A month and a half have already passed since I’ve returned from my trip to the world’s biggest country, Russia. It hasn’t been as easy-going as I’d wished it to be, though I’ve seen wonderful things and met wonderful people …
Aside from the fact that I managed to leave my cashcard in one of the city’s cashmachines, leaving me in a rather uncertain position concerning my financial outcome for the last few weeks of my stay, I have to say my mission, exploring the cultural and artistic field, wasn’t easy to accomplish.
It was summer. Like in other big cities this is the time when the city’s inhabitants rather prefer to escape to their summer retreat, leaving the city for tourists and a few others who prefer to spend some quiet weeks. Needless to say, this also affected the places of my personal interests: gelleries, artist-studios, that had been closed for vacation.
Even though one’s a curious person, it’s not easy to get an answer if the other person doesn’t understand the language. Two months may be not so little time for exploring a city â€“ it definitely is too little to learn Russian. Even though the country is not as separate from the west as it was 25 years ago, English is not very common, even within the young generation. Not that people wouldn’t have to say anything â€“ I followed numerous intellectual debates (sometimes it seemed to me, that people really love to come by late in the evening, just to have an interresting discussion for a few hours) â€“ it is rather impossible to motivate people to lead their conversation in English.
I am not clear why Russian speak so little English. Sometimes I had the feeling they do actually speak better than they think they do. Maybe they are simply afraid of saying something wrong, maybe this is some kind of defense against curious strangers like me. However Russians are communicative people â€“ not only daily life is accompanied by a large ammount of discussion, also on the Russian internet a large number of blogs (mainly based on the American blog-platform LiveJournal) have emerged, reflecting a lively subcultural scenery, though very little of it ever reaches a western audience due to the simple fact that 99% of those records are written in Russian only.
It comes as no surprise that young Russian art resp. artists have a difficult stand concerning their relation to an international audience, a fact which Marina Koldobskaja, an artist herself, leading the Saint Petersburg branch of the National Center of Contemporary Art (NCCA), is well aware of. I’ve had the pleasure to lead a short interview with her at the NCCA’s office at Newsky Prospekt near Moscow trainstation. Having seen how the perception of young contemporary art has changed during the last 20 years, I was very curious to hear about the developement in Russia during that period. Probably I should mention in that context, that Marina Koldobskaja has been part of the non-conformist movement which founded the independent culture- and artcenter Pushkinskaya 10, originally a squatted house in the center of Saint Petersburg, now a more or less well established place for exhibitions, also giving room for more than a dozen artist-studios.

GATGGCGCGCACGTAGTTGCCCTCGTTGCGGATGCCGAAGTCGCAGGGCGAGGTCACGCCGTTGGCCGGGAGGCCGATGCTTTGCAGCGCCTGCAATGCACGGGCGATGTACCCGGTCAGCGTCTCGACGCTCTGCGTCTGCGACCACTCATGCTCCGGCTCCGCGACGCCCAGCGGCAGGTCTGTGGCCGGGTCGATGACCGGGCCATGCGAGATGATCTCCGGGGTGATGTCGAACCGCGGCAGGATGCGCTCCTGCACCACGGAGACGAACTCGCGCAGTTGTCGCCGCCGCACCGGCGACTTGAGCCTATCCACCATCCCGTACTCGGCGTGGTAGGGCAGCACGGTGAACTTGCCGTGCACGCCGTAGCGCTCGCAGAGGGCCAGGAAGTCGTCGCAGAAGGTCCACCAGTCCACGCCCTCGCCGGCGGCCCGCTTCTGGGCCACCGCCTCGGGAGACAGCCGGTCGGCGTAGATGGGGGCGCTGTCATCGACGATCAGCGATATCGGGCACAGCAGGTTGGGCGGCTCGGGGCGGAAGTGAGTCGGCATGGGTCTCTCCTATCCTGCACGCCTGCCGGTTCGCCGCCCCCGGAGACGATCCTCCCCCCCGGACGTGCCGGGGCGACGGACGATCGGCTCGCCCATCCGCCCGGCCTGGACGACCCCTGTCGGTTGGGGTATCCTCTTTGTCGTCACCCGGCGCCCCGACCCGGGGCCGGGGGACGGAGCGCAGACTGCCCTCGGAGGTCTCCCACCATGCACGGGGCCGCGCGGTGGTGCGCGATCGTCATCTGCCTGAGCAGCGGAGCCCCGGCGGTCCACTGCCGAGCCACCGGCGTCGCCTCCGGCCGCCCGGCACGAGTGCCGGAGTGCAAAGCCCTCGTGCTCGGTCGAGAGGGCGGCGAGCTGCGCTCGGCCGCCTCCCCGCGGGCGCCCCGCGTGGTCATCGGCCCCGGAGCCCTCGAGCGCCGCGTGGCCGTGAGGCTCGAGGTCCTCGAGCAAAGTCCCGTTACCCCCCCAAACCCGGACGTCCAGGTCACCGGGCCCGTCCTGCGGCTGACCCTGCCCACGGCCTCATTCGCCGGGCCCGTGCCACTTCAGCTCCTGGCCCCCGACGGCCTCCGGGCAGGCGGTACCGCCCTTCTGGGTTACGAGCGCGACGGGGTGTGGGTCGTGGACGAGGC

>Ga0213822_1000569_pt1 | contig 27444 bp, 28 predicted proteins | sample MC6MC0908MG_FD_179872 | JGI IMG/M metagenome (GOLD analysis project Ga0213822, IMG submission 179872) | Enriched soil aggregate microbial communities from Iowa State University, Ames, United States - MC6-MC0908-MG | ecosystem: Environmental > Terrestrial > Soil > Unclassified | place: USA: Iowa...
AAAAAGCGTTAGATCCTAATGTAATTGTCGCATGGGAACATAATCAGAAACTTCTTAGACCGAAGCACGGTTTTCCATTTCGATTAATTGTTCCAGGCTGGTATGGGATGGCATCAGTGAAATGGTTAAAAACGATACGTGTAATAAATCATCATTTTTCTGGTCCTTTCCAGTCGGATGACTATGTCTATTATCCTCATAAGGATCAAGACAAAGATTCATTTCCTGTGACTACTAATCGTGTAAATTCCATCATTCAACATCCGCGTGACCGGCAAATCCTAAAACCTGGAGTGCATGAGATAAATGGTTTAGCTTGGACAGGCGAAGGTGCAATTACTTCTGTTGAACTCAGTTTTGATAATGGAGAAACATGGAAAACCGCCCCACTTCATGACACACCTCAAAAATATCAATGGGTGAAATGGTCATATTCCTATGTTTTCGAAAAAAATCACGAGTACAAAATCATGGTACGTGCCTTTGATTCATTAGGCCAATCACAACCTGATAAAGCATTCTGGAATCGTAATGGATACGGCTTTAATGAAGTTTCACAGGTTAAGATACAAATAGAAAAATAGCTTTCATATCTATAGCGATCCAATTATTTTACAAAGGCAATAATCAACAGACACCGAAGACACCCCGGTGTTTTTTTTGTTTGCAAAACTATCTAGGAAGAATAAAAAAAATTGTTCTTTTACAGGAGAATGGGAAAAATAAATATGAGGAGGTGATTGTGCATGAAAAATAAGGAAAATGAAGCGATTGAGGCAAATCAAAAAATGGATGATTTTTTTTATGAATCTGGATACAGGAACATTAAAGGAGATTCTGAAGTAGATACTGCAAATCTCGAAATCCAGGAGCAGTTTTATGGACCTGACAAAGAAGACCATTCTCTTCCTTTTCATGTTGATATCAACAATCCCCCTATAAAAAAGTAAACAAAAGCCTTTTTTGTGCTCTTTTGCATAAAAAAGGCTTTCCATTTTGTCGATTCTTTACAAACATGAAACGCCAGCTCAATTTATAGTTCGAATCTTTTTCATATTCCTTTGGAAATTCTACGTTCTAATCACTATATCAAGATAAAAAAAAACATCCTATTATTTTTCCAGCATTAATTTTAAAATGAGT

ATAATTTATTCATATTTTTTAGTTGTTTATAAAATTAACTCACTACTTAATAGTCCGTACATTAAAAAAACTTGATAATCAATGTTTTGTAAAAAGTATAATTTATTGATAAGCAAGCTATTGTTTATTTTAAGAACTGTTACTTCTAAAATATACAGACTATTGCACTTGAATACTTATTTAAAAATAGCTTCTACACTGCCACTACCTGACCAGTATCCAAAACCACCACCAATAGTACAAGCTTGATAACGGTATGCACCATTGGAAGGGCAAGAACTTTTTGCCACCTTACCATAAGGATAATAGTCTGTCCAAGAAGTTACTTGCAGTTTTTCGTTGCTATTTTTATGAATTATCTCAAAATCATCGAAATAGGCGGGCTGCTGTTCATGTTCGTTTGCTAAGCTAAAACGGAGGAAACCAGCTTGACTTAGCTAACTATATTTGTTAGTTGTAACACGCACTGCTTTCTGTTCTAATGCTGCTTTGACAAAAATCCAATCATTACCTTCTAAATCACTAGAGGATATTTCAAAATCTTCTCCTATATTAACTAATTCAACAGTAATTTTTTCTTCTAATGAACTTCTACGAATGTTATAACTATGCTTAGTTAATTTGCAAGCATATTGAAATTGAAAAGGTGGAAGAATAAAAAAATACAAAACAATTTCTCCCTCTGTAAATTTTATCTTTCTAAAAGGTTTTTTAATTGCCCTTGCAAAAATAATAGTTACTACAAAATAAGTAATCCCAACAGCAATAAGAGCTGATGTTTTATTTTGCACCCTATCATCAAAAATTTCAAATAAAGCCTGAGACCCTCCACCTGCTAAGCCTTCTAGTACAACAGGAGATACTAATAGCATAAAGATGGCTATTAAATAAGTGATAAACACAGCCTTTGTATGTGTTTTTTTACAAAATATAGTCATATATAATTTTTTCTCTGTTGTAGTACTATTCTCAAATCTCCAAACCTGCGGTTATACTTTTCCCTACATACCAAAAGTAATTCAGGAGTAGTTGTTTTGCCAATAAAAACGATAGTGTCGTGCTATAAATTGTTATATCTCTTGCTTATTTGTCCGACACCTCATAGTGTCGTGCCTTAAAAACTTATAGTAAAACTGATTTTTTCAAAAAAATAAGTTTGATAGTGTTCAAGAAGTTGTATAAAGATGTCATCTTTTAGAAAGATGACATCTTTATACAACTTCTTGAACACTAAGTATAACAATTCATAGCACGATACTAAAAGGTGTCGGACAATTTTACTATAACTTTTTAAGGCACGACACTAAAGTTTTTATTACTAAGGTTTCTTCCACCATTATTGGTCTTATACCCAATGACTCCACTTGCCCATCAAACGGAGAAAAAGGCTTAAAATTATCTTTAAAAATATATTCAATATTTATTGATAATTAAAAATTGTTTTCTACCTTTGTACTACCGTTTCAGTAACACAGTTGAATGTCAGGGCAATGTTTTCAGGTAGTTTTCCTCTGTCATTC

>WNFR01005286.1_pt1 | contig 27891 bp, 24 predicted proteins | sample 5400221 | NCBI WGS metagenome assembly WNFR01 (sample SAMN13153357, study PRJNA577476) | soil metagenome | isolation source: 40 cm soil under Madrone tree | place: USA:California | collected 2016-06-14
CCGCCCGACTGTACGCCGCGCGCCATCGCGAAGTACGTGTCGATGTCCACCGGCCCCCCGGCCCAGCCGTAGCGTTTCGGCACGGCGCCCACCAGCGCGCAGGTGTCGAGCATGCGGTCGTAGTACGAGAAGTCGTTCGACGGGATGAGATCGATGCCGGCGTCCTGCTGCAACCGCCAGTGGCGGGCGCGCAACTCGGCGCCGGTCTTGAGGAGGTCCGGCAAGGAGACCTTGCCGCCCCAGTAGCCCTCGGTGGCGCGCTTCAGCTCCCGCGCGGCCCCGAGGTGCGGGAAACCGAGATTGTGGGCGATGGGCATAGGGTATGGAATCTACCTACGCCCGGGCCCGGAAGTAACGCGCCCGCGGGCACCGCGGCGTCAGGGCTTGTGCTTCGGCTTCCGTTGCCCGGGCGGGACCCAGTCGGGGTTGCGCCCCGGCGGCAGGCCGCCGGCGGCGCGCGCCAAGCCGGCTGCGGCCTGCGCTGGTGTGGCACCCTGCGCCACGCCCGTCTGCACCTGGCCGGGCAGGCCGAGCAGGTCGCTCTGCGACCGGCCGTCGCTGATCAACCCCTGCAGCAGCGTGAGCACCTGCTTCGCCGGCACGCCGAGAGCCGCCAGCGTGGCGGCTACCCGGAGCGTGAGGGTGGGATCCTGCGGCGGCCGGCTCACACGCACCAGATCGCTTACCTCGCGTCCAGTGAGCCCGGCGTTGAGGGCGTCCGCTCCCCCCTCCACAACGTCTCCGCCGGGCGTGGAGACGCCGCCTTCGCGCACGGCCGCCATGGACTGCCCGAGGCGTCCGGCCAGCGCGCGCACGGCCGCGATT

The NCCA office makes a light, friendly impression on visitors, though its size seems not to be quite adequate for a “national center” â€“ a few small rooms, hardly 100 sqm big. Does this also express the importance of contemporary art inn Russia nowadays? Being asked about this issue Koldobskaja answers with a comparission of efforts being made in western countries and in Russia. While western politicians have long discovered the importance of art within modern democratic societies Russian politicians don’t seem to have the slightest understanding of it. Yet art is something that may be decorative, though meaningless in the context of the country’s developement towards a modern state and society. There is a slight impression of envy behind her words. But not only the lacking support from official representatives seems to bother her â€“ it’s the condition of the society itself that worries her, a society that has no conscience for achievements within the modern Russian history. Sure, Malevitch’ black square is an icon everybody knows, but not much more. Historic images of a heroic past seem to be much closer than revolutionary art-experiments.